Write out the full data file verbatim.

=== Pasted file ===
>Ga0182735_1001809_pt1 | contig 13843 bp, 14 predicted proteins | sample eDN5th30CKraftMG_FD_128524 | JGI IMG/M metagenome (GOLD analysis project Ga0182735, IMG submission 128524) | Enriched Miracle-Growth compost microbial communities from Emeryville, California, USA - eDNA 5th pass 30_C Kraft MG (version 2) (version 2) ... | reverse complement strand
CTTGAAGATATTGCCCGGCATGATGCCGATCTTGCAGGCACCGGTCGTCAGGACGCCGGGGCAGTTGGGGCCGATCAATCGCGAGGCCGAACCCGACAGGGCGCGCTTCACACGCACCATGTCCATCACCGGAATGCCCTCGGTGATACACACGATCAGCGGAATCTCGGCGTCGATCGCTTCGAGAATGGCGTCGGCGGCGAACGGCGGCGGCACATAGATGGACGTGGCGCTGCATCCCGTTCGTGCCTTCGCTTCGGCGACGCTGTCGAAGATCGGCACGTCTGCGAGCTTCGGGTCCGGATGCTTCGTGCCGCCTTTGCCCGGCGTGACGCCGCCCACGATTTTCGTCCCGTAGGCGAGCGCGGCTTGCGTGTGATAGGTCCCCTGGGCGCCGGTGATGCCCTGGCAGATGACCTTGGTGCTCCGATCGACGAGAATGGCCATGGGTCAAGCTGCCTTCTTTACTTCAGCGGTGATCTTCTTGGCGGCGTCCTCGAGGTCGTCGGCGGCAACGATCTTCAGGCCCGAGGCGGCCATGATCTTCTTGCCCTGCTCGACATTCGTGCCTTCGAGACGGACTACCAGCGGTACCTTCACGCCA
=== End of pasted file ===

>Ga0182735_1001809_pt1 | contig 13843 bp, 14 predicted proteins | sample eDN5th30CKraftMG_FD_128524 | JGI IMG/M metagenome (GOLD analysis project Ga0182735, IMG submission 128524) | Enriched Miracle-Growth compost microbial communities from Emeryville, California, USA - eDNA 5th pass 30_C Kraft MG (version 2) (version 2) ... | reverse complement strand
CTTGAAGATATTGCCCGGCATGATGCCGATCTTGCAGGCACCGGTCGTCAGGACGCCGGGGCAGTTGGGGCCGATCAATCGCGAGGCCGAACCCGACAGGGCGCGCTTCACACGCACCATGTCCATCACCGGAATGCCCTCGGTGATACACACGATCAGCGGAATCTCGGCGTCGATCGCTTCGAGAATGGCGTCGGCGGCGAACGGCGGCGGCACATAGATGGACGTGGCGCTGCATCCCGTTCGTGCCTTCGCTTCGGCGACGCTGTCGAAGATCGGCACGTCTGCGAGCTTCGGGTCCGGATGCTTCGTGCCGCCTTTGCCCGGCGTGACGCCGCCCACGATTTTCGTCCCGTAGGCGAGCGCGGCTTGCGTGTGATAGGTCCCCTGGGCGCCGGTGATGCCCTGGCAGATGACCTTGGTGCTCCGATCGACGAGAATGGCCATGGGTCAAGCTGCCTTCTTTACTTCAGCGGTGATCTTCTTGGCGGCGTCCTCGAGGTCGTCGGCGGCAACGATCTTCAGGCCCGAGGCGGCCATGATCTTCTTGCCCTGCTCGACATTCGTGCCTTCGAGACGGACTACCAGCGGTACCTTCACGCCA